Note that similarly to the gtk-update-icon-cache code, these scriptlets should be run only if the user has update-mime-info installed and without a specific Requires: shared-mime-info. If shared-mime-info is not installed, update-mime-database won't be run when this package is installed. This does not matter because it will be run when the shared-mime-info package is installed.

Icon Cache

If an application installs icons into one of the subdirectories in %{_datadir}/icons/ (such as hicolor in the following examples), icon caches must be updated so that the installed icons show up in menus right after package installation. This consists of updating the timestamp of the top-level icon directory where the icons were installed, and running gtk-update-icon-cache. 'touch'ing the top-level dir is done so that environments compatible with the Icon theme specification can refresh their caches, and gtk-update-icon-cache which is additionally required for GNOME also does its work based on the dir timestamp.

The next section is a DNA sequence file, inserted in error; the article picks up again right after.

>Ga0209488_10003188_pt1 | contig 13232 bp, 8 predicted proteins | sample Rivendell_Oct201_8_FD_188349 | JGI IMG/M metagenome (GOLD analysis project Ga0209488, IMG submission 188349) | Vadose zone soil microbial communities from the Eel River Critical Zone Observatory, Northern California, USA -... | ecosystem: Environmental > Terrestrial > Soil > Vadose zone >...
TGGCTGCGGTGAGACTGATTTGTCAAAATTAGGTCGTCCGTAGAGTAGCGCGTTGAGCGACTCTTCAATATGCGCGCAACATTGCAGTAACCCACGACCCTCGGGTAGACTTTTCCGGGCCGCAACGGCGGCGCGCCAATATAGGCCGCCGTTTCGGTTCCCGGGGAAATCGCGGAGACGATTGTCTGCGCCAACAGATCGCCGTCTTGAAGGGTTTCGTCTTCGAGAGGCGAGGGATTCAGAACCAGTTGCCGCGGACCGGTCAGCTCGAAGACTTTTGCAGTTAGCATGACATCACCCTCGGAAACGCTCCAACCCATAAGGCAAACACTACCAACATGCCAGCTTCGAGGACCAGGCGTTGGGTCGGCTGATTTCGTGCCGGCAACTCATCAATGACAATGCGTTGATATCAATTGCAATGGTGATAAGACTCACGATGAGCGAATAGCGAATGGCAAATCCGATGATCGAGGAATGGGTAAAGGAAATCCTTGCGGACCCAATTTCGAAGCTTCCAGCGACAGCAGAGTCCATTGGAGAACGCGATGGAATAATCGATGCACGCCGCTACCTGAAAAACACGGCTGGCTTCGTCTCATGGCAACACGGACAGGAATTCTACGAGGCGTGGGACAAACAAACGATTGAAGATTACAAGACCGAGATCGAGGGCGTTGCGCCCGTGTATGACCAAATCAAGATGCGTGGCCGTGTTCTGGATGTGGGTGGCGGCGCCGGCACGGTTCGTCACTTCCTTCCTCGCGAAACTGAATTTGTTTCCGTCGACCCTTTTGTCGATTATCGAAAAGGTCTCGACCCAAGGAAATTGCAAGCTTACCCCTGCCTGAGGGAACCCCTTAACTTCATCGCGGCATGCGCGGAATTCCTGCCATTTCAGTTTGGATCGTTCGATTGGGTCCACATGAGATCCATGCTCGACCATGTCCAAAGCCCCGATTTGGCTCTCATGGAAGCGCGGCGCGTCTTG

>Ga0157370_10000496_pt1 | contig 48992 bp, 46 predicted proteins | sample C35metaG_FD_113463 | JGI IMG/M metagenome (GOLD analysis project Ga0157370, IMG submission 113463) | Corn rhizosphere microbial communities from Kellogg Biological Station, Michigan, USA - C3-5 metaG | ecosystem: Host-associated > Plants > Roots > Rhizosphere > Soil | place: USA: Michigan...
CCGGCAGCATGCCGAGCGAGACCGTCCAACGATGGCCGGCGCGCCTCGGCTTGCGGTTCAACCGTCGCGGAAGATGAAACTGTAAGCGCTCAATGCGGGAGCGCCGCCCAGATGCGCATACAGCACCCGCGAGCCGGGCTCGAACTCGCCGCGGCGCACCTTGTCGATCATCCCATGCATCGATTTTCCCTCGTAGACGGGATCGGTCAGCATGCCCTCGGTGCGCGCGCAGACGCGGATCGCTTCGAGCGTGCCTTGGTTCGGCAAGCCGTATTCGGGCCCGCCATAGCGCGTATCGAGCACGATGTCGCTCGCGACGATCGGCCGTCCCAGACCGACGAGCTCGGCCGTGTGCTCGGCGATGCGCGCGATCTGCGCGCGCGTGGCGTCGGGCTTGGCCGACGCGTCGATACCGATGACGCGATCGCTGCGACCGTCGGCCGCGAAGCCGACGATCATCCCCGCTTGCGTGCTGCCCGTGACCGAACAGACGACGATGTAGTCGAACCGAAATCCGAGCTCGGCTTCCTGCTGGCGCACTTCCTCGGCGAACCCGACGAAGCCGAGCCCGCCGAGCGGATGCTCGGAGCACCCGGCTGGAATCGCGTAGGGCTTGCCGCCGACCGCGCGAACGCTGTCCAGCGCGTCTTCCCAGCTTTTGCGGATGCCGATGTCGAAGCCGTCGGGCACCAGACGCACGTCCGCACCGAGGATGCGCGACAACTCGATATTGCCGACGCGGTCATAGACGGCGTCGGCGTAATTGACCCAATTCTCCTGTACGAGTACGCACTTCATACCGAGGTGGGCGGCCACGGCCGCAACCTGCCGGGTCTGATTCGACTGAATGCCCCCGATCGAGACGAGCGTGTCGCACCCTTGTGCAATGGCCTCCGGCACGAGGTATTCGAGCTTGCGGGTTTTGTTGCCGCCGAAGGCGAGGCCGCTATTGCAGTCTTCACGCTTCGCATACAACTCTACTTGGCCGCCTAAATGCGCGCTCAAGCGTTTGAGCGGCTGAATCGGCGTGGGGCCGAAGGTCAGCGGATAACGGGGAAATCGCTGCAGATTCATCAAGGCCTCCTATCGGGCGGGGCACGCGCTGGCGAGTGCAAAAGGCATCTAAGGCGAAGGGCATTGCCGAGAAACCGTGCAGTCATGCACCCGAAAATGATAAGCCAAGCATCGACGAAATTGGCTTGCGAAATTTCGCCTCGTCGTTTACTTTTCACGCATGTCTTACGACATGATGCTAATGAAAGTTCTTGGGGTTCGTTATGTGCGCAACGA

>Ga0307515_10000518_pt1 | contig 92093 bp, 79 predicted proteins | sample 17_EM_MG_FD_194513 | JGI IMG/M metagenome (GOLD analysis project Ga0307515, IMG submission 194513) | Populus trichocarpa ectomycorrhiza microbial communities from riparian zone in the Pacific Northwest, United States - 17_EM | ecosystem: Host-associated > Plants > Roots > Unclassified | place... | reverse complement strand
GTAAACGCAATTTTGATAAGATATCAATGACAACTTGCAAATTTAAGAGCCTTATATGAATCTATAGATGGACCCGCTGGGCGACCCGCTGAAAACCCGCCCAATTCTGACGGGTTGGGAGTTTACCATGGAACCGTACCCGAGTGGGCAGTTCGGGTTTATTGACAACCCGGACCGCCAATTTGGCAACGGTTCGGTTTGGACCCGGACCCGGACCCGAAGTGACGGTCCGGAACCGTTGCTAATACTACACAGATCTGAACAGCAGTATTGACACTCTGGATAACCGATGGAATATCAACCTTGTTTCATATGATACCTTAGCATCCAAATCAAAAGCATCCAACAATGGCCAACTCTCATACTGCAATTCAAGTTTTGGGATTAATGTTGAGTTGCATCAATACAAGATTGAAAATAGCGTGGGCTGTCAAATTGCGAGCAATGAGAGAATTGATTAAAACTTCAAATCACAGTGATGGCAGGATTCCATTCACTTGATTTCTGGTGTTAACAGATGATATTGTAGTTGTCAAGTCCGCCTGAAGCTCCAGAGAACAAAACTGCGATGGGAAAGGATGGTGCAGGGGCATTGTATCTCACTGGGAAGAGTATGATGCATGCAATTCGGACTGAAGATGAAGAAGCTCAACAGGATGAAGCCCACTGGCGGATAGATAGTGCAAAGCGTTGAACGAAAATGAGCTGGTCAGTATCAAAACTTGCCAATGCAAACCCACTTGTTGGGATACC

Note that no dependencies should be added for this. If gtk-update-icon-cache is not available, there's nothing that would be needing the cache update, ditto if "touch" is not available, there's nothing that would benefit from icon cache updates installed yet either. Not adding the dependency on gtk-update-icon-cache (ie. gtk2 >= 2.6.0) or "touch" makes it easier to use the package (or the same specfile) on systems where it's not available nor needed, such as older distro versions or (very) trimmed down installations, and generally results in less entries in specfiles, rpmdb, and repo metadatas.

%post
touch --no-create %{_datadir}/icons/hicolor &>/dev/null || :

%postun
if [ $1 -eq 0 ] ; then
    touch --no-create %{_datadir}/icons/hicolor &>/dev/null
    gtk-update-icon-cache %{_datadir}/icons/hicolor &>/dev/null || :
fi

%posttrans
gtk-update-icon-cache %{_datadir}/icons/hicolor &>/dev/null || :